He has looked bankruptcy in the eye on many occasions, faced down the wrath of the giant corporations that dominate the electrical appliance industry and which ridiculed his invention, fought off international conspiracies to plagiarise his designs, and come out on top.
With not a shred of assistance from the venture capitalists you might have thought were set up to fund just his sort of business, James Dyson has built up a company turning over pounds 100m a year and tripling in size every 12 months.
And because of the brick wall he came up against in funding his crazy dream, he owns the lot. A former Royal College of Art student, he is the sole beneficiary of a company with ambitions to dominate the household appliances market in the UK and, who knows, around the world.
The Dual Cyclone vacuum cleaner is not Mr Dyson's first familiar invention. He was behind the odd-looking ball-barrow that for a while dominated the wheelbarrow market. But it is the most lucrative and certainly the most improbable. As one early critic wrongly pointed out, "If this is so much better how come Hoover hasn't invented it already."
That Mr Dyson's machine is so much better than its rivals is proved by the chart below, showing how it has come from nowhere to dominate its market in only three years. Half-a-million consumers this year have been prepared to shell out more than twice as much as they would have had to pay for a rival cleaner.
Like most successful inventions, the principle is simple. By filtering dust in a funnel of air spinning at up to 900 miles per hour, Mr Dyson has dispensed with the paper bags that other cleaners use to catch the filth but which clog up in a matter of minutes. It is estimated that a traditional cleaner loses half its suction after cleaning just one room - the Dyson remains 100 per cent efficient indefinitely.
The most remarkable thing about the Dual Cyclone, however, is not its technology but the fact that it exists at all, given the decade long struggle Mr Dyson had to raise the funds he needed to bring it to market. Having sunk pounds 4.5m of his own money into the project, largely earned from overseas licensing of his patented design, the last pounds 1m to bring the Dual Cyclone to market should have been a stroll. It proved impossible, however, to raise this relatively modest sum in the private equity markets.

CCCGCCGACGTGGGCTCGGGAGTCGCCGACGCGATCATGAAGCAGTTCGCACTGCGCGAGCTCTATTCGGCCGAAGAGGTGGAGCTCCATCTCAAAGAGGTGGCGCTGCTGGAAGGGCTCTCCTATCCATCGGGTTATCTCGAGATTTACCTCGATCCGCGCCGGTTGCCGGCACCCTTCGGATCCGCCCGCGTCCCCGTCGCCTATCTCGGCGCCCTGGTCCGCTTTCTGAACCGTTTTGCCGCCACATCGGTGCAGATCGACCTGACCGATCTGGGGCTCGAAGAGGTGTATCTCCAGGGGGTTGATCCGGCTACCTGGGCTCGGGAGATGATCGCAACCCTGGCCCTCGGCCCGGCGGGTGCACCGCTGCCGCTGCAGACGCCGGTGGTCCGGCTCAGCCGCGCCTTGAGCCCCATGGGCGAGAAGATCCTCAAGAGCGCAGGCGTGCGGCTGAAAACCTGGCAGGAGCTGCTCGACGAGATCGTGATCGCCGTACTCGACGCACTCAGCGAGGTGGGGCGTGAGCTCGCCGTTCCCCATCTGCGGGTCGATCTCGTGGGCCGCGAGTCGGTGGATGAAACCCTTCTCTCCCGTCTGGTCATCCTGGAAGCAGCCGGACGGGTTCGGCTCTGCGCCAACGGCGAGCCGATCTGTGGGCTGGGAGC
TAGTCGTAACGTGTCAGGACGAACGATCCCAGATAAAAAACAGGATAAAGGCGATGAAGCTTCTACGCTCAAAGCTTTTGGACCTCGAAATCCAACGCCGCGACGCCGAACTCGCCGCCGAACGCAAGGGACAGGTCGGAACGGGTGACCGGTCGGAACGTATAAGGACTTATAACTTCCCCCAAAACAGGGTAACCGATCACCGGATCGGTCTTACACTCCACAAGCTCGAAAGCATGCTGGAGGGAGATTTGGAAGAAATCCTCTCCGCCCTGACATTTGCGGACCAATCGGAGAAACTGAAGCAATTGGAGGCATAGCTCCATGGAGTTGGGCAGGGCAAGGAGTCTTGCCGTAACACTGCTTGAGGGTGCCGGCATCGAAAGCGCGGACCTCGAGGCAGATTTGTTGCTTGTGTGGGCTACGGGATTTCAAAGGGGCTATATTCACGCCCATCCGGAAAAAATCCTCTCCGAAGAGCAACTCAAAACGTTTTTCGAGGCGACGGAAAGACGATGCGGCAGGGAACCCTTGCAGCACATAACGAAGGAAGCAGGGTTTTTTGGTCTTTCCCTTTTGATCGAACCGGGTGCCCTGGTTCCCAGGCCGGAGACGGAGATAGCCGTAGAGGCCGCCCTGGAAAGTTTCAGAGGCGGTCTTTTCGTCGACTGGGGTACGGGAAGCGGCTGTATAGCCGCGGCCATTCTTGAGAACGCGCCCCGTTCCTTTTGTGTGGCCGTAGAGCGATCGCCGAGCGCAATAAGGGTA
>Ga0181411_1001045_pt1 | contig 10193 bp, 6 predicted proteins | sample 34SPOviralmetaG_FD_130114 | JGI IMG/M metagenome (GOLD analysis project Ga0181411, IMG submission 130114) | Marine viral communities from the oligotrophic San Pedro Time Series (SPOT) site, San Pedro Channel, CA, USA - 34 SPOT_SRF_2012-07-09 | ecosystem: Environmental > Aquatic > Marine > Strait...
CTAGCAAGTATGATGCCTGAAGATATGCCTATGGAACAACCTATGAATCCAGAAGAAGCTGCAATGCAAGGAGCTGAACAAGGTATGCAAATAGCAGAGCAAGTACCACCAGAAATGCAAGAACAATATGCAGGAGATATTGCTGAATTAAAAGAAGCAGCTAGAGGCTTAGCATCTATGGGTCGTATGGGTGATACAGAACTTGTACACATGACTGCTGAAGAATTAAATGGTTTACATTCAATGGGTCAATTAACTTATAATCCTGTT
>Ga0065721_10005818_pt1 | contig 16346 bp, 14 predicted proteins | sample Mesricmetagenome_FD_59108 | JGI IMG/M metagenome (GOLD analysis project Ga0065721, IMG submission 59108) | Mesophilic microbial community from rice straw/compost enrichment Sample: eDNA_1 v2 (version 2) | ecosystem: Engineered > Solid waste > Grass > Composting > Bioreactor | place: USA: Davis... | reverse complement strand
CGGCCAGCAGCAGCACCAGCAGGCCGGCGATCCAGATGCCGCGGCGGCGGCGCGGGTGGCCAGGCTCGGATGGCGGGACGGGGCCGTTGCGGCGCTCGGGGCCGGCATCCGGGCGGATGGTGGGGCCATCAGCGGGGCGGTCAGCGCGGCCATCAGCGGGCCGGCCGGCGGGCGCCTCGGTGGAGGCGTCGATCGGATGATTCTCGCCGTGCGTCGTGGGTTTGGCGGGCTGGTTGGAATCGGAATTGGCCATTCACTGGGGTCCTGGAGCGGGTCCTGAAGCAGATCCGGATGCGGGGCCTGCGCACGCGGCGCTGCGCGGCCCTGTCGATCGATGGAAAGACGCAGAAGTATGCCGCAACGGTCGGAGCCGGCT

"You're just a designer, they said; get a professional manager from the industry and we'll back you. But I thought: this is my show and I'm going to run it." Only a believer at Lloyds Bank, who overturned an original refusal to lend, allowed the cleaner to reach the shops at all.
"It's clear they were not backing me partly because I was a designer but also because they are not interested in backing new technology" says Dyson. "Of course I'm eternally grateful to people for not giving me any money because now I own 100 per cent of the business."
The growth of that business has been prodigious. Launched in March 1993, sales reached pounds 3m in the first year, pounds 10m the following, quadrupled to pounds 40m in 1995, from which Dyson netted an pounds 8m profit, and are forecast to reach a staggering pounds 100m this year.
As the chart shows, during that time Dyson has left its competitors standing. Partly thanks to its pounds 199 price tag the Dyson dominates the market by value. In unit terms too it is poised to overtake Electrolux.
The challenge for the company now is to manage this exponential growth without becoming just the sort of complacent, bloated multinational it has had to fight along the way. For now the art student ethos lives on and Mr Dyson refuses to allow anyone to wear a suit to work: "People use them as a shield. They think 'everything I say will carry weight because I'm wearing a suit and therefore I'm a businessman'. I want people to behave like human beings."Reuse content